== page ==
- There should be a reintroduction of the previous provisions
whereby an unsuccessful party in an unfair dismissal or adverse
action claim could be exposed to an order to pay the other
party's costs if that unsuccessful party had unreasonably
failed to discontinue proceedings, or agree to terms to settle the
matter or through a party's unreasonable conduct caused the
other party to incur costs.
[Another good recommendation - if there should be a widely available right to bring an unfair dismissal claim, then there should also be a risk that unreasonable behaviour will result in a costs penalty. It is probably the only way to try to reduce 'go away money'.]
- The National Employment Standards ought be amended to make it
clear that an employee's period of work on workers'
compensation would not count toward the accumulation of leave
[We agree with this too - it will avoid the current uncertainties and it is very hard to see why an employee should be accumulating leave entitlements over what might well be a lengthy period of incapacity.]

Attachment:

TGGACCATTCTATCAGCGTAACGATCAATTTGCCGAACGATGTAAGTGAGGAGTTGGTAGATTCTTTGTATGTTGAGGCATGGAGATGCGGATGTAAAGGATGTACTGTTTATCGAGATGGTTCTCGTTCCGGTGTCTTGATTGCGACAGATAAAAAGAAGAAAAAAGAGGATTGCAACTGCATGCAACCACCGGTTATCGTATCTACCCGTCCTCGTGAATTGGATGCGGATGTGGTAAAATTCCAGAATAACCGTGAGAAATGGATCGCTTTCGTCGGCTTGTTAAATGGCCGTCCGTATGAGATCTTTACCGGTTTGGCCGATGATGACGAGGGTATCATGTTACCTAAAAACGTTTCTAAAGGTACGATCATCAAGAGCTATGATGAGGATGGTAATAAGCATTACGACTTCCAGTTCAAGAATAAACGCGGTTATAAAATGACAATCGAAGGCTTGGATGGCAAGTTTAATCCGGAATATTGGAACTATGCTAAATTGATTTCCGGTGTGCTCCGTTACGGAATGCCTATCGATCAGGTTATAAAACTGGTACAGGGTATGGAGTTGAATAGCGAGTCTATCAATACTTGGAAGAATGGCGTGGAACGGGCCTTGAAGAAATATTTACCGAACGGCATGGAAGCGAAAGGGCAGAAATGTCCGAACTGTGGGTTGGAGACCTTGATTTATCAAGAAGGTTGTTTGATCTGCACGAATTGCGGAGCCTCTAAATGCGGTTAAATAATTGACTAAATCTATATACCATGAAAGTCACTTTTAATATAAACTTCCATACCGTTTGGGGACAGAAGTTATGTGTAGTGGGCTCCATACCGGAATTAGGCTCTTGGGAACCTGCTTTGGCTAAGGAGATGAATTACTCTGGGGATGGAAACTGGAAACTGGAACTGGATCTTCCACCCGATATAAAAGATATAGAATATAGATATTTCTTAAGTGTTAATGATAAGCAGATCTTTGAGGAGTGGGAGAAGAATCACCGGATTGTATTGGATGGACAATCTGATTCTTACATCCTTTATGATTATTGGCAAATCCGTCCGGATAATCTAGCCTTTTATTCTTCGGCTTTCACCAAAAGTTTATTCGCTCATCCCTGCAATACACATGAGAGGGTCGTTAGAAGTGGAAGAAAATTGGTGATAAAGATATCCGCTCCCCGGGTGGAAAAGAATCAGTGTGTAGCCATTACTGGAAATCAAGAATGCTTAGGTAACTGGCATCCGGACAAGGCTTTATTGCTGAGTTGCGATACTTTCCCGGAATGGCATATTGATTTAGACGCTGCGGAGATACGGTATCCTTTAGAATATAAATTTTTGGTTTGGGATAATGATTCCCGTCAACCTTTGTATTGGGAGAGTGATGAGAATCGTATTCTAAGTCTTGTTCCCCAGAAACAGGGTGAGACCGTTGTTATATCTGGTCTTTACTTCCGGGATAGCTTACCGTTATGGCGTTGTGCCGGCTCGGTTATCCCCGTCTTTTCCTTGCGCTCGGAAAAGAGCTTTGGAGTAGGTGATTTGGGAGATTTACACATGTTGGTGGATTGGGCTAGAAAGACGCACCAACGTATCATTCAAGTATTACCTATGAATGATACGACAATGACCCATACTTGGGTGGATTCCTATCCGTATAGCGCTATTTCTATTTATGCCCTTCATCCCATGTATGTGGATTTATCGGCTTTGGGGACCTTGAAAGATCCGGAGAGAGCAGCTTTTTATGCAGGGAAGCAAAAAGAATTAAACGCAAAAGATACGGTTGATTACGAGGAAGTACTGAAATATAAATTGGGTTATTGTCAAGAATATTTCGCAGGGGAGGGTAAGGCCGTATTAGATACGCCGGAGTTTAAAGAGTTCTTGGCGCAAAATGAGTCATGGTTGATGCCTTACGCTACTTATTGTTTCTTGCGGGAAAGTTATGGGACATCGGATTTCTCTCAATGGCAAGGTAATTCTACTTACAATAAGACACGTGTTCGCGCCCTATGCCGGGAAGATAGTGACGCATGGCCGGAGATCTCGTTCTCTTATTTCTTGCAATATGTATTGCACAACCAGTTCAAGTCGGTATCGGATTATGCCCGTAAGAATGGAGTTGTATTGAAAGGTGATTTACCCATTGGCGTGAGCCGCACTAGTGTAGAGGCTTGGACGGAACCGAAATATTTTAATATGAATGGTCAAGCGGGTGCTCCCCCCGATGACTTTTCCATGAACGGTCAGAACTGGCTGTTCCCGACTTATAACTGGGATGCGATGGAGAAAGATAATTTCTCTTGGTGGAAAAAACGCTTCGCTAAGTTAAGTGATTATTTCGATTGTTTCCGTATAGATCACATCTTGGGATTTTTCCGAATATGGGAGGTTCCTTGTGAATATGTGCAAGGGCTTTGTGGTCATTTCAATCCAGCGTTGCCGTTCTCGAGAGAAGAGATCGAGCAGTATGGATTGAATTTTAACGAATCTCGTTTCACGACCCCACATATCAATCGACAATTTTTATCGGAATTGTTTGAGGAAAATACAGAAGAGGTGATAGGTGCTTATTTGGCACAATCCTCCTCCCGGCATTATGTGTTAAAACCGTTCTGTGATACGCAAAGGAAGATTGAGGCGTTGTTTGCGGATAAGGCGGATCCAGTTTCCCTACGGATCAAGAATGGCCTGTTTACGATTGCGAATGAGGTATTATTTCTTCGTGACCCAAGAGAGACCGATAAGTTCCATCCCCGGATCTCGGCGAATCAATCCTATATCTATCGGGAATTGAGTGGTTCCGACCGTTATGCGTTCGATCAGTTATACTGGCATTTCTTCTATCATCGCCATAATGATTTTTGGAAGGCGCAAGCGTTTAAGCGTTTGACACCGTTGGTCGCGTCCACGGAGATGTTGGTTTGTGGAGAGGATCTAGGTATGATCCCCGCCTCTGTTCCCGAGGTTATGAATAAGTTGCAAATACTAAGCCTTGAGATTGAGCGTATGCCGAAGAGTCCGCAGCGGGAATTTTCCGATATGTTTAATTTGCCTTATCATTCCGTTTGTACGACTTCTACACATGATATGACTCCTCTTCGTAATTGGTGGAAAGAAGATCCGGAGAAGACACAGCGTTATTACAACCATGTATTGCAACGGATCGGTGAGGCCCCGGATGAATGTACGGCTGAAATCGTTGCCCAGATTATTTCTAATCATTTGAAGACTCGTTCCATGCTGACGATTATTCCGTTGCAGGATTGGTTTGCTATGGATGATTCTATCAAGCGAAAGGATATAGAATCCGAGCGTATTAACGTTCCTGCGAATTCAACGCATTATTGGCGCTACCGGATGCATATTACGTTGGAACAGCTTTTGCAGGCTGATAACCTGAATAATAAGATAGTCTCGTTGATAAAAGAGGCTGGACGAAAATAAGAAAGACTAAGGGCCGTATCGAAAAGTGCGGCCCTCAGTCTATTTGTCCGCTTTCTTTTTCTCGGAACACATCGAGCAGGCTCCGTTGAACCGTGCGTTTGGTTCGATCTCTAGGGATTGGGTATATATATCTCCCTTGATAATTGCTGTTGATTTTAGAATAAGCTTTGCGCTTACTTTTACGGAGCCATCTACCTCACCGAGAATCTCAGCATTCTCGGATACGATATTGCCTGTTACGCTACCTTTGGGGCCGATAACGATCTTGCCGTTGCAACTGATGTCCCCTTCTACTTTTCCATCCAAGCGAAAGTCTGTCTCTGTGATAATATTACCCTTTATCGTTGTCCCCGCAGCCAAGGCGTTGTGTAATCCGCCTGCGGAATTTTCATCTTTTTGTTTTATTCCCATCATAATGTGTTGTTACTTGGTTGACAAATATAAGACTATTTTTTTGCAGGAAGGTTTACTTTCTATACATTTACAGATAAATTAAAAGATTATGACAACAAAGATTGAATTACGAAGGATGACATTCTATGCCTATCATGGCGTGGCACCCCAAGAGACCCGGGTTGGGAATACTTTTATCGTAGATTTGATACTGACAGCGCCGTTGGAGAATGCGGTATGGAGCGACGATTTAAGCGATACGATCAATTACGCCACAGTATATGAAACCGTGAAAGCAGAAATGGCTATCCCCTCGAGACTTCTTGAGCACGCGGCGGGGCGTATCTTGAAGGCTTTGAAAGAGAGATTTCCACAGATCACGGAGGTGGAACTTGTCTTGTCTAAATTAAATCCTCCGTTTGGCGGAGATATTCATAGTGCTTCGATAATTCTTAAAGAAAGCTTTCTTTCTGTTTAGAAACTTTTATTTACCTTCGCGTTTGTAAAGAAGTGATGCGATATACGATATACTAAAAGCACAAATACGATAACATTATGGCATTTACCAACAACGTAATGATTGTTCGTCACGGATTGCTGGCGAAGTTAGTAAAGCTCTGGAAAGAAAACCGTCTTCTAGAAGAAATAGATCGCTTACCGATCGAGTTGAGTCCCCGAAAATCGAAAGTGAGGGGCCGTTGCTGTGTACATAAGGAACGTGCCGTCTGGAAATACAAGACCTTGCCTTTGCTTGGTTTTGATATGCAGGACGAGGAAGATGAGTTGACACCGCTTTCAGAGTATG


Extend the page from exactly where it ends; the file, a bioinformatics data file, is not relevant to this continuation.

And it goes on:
- The notice period for termination of an Individual Flexibility
Agreement ought be extended from the current 28 days, to 90
[This is an improvement, but that change but plus some other minor changes the Panel suggests may help to make IFAs a little more attractive than they are now.]
What about more arbitration?
Since the Qantas dispute that resulted in the grounding of its fleet last October, there has been an ever growing discussion about whether Australia needs to make arbitration of industrial disputes more available than it is under the current system (particularly for long running disputes or situations where employees lack bargaining power). The Panel did not recommend any significant change, which was a slight surprise.
Did some opportunities get missed?
That is a matter of opinion - but as the Panel was in reality a technical rather than a broad policy review of an Act that is less than three years old, it is hard to be very critical if one is being totally fair (as distinct from undertaking a political exercise).